Vive La Lunchbreak

peeps

Daniel’s pulled a news website up and beckons me across. I glance round the office before getting up. The boss, Gordon, might be carrying the weight of the world around his waist but he’s got a careful habit of sneaking up on you right as you’re breaking some company rule. Like using the internet for personal surfing.

‘What?’ I ask, and Daniel points at the second news story down, underneath the one about the Japanese tsunami.

‘Seen this? A revolution,’ he says.

The picture is a city square somewhere, like George Square but hotter looking. It’s full of people. People waving flags. People clenching fists. The headline says there’s ‘unrest’ in the Middle East. Daniel opens the story and we read quickly.

The Tunisian government has fallen. Egypt is in the hands of its people. There’s blood on the streets of Libya. Bahrain is in a state of emergency. Syria is predicted to crumble within weeks. The entire Arab world has erupted.

‘Crazy,’ I say. ‘That kind of thing would never happen here.’

‘Imagine if it did,’ Daniel replies, closing the tab.

I scoot back to my seat and a private message from Daniel pops up at the bottom corner of my screen.

What’s crazier is that all of this is happening and no one here has a clue except us. Ever wondered why they put the news on at 6? At 10? Because if anything happens between 8 and 5:30 no one hears about it. We’re all too busy.

I glance over at Daniel but he’s concentrating on his PC. He looks just like everyone else around here. Working hard, slogging away. Putting in the hours.

That’s a good point, I type back. I’d never really thought of it like that.

Exactly. No one ever does. We’ve got too much to worry about, don’t we? Mortgages, bills, parking fines. Our heads are all too full of the wee things to ever focus on the really important stuff. Does anyone even know what happens in Parliament on a day to day basis? See 25 miles away, there are nuclear weapons capable of destroying any country in the world. And Glasgow doesn’t bat an eyelid. Ken why? Cause we can’t.

So what makes the Arabs different? I type, before taking a sip of my coffee. It’s gone cold now and I push the cup out of reach.

Nothing. That’s the point. There’s no difference. They just woke up, is all. They started to take an interest.

My phone rings and I pick up after the second chirp. ‘Good morning, Steven speaking, how may I help you?’

There’s a pause on the other end, then someone coughing directly into the phone. ‘Aye, hello? Right, see if you can help me. I’m trying to get into my account but I think it’s locked me out or something.’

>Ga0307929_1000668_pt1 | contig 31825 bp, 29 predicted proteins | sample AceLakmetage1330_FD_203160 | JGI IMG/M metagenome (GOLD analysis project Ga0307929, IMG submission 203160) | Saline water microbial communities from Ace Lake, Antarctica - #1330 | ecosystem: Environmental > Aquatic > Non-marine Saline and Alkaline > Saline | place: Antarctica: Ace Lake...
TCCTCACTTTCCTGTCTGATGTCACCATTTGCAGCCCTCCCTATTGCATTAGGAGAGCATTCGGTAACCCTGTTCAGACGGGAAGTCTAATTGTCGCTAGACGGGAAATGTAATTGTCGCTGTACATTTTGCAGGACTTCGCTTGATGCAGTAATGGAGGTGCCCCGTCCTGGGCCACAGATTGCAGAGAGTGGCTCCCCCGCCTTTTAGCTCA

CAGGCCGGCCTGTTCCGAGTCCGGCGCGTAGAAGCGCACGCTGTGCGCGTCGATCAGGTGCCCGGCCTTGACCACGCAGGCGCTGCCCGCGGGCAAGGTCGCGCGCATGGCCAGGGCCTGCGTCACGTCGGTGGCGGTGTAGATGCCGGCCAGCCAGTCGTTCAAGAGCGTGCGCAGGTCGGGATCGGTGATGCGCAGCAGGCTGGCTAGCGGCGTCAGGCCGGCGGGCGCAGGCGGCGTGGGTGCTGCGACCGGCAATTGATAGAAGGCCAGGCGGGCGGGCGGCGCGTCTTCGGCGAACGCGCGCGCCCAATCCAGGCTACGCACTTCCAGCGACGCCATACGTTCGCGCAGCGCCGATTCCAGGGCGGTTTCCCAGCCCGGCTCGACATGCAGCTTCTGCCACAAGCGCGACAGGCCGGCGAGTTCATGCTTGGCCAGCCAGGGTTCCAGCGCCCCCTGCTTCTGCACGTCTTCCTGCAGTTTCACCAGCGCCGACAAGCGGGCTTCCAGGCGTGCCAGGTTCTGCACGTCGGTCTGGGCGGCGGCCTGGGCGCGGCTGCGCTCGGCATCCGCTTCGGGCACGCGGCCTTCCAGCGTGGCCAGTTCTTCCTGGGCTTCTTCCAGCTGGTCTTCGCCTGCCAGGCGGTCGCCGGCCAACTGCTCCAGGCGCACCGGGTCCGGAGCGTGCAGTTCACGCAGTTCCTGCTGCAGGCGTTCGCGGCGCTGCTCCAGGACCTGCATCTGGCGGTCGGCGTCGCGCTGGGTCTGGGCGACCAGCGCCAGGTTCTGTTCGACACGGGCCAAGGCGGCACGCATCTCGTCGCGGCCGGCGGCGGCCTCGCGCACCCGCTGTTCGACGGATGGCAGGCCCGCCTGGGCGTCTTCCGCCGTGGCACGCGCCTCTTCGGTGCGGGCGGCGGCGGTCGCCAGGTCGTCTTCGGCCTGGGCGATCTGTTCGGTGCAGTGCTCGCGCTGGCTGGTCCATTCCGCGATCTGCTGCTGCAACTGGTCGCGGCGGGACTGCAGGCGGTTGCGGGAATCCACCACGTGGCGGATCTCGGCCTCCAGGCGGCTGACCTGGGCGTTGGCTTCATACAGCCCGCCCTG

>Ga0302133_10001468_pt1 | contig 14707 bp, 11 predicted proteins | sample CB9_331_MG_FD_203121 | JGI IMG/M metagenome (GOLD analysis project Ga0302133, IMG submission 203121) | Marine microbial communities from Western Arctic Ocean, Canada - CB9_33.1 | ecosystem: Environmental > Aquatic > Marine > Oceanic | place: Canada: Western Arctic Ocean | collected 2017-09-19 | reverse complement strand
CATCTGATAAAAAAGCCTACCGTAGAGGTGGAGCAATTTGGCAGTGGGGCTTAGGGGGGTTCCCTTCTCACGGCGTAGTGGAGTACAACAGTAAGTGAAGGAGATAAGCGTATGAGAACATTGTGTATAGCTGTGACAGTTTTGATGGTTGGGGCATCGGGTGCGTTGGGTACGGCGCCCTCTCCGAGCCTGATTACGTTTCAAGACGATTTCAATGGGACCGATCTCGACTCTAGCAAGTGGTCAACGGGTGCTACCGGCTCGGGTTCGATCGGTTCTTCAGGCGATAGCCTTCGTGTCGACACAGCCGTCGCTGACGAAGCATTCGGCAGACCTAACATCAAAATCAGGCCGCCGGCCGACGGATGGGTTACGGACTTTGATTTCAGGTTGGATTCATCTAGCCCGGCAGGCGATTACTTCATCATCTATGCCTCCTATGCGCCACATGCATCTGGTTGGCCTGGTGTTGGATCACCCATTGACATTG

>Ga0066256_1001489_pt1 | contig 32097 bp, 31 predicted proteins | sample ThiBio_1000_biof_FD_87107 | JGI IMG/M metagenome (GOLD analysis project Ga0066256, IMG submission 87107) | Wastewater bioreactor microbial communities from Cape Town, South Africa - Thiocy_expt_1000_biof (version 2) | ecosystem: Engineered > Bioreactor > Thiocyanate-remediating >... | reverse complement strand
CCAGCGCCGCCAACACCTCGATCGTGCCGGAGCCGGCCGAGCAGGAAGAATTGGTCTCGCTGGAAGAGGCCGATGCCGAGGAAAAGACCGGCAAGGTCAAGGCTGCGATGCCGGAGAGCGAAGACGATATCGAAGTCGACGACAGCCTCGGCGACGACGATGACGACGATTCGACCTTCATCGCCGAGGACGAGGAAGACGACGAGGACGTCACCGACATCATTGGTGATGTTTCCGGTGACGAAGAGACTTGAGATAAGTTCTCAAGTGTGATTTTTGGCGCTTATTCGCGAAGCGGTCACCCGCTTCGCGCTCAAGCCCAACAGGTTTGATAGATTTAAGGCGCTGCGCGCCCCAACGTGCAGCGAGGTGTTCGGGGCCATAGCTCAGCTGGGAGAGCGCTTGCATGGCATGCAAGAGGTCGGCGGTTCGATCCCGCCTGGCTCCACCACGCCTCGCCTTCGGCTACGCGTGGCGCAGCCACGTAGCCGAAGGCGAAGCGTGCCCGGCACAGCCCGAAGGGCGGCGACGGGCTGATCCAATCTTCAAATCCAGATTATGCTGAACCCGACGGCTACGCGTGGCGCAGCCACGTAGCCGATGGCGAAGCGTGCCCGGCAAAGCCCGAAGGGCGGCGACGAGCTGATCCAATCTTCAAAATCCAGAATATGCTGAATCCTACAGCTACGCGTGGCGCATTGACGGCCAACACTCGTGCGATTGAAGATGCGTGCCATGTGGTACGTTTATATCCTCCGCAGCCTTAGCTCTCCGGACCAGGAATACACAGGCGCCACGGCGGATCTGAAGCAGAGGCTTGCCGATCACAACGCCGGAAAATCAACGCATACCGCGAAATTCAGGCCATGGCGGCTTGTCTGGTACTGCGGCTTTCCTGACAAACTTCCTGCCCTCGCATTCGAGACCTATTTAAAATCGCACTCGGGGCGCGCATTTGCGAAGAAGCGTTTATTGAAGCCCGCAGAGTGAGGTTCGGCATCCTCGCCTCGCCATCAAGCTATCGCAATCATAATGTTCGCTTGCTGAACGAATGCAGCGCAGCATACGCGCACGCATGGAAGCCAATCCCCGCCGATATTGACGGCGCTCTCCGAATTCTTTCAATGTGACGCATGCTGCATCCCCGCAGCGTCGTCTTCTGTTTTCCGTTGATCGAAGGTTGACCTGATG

‘Okay sir,’ I say, taking a deep breath. It’s going to be one of those calls. I can just feel it. ‘Have you got your account details to hand?’

‘Eh? I’ve got a letter yous sent me here.’

‘That’s great. Could you please tell me the name and personal account number on the letter?’

‘The what?’

‘Your name and the personal account number. It should be listed just underneath your address.’

‘I don’t see it.’

I take another breath and look back at my PC screen. There’s a message waiting from Daniel.

What would you do if you looked out the window now and saw thousands of people marching towards the City Chambers? If you knew they were trying to take the government back for themselves? Would you join them? I know I would. In a heartbeat. We could march into the banks and tell them that we want our money back. The whole system could collapse within a day and we could start over.

Why don’t you then? Start a revolution, I mean. All these uprisings in the East must have started with one person, one conversation like this. Go for it. See what happens.

‘Hello?’ The voice in my ear makes me blink suddenly and I sit upright, wary of Gordon lurking around the office.

‘My apologies, sir, where were we?’

‘I’m trying to get into this stupid account you lot insisted I make, but it’s locked me out.’

‘Right, of course. Did I get your name and account number, sir?’

‘I cannie find the account number. Jesus, for the hundredth time.’

Another message from Daniel pops up. Would you join me? That’s how these things work. Would you down tools too, or would you sit and watch me try to get everyone riled up until I exhausted myself? We need to pick our moment, Steven. We need to work together.

We? I type. I didn’t say anything about getting involved. Look what happened in Cuba. They chucked their old government and now they’re an economic ghost country under Communist rule.